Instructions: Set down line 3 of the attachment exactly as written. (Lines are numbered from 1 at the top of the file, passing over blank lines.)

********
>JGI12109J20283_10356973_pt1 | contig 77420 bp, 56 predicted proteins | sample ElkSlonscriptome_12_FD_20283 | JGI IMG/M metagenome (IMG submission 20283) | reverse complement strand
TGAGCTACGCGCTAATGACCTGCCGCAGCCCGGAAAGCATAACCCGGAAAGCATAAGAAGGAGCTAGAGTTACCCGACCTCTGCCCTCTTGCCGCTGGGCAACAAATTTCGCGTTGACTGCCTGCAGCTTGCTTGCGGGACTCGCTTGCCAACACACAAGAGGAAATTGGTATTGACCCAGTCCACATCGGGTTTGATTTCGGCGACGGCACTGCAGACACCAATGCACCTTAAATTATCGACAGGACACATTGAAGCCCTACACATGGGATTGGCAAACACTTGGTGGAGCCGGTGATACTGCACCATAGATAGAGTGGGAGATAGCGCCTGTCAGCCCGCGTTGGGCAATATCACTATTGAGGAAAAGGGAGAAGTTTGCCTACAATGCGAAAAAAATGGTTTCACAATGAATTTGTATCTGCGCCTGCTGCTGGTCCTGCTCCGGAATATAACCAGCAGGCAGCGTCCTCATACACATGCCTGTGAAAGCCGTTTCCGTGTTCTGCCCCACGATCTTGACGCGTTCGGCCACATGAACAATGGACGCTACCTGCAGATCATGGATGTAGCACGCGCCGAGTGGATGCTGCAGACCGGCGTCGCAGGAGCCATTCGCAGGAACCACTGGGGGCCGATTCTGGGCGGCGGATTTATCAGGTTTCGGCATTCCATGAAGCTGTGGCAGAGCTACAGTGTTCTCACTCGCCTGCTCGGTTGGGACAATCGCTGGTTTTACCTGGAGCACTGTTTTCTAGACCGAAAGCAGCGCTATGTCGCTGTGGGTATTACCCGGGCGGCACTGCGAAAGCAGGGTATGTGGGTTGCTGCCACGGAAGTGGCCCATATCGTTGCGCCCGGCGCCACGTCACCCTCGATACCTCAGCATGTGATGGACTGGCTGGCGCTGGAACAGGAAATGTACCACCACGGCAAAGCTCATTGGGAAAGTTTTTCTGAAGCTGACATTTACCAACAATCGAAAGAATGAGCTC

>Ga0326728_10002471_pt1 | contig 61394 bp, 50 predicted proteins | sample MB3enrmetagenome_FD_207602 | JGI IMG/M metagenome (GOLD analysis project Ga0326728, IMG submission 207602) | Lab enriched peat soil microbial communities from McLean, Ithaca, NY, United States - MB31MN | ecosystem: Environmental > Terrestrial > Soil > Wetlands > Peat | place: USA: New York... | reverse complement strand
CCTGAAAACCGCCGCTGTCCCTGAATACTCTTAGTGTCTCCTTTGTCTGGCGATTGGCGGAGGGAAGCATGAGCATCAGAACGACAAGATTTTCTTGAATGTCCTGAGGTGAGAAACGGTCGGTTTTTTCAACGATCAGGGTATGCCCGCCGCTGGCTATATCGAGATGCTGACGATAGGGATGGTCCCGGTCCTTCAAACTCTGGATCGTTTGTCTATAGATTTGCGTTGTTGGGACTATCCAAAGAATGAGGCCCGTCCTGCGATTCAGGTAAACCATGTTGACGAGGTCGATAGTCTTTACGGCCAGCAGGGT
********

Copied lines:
>Ga0326728_10002471_pt1 | contig 61394 bp, 50 predicted proteins | sample MB3enrmetagenome_FD_207602 | JGI IMG/M metagenome (GOLD analysis project Ga0326728, IMG submission 207602) | Lab enriched peat soil microbial communities from McLean, Ithaca, NY, United States - MB31MN | ecosystem: Environmental > Terrestrial > Soil > Wetlands > Peat | place: USA: New York... | reverse complement strand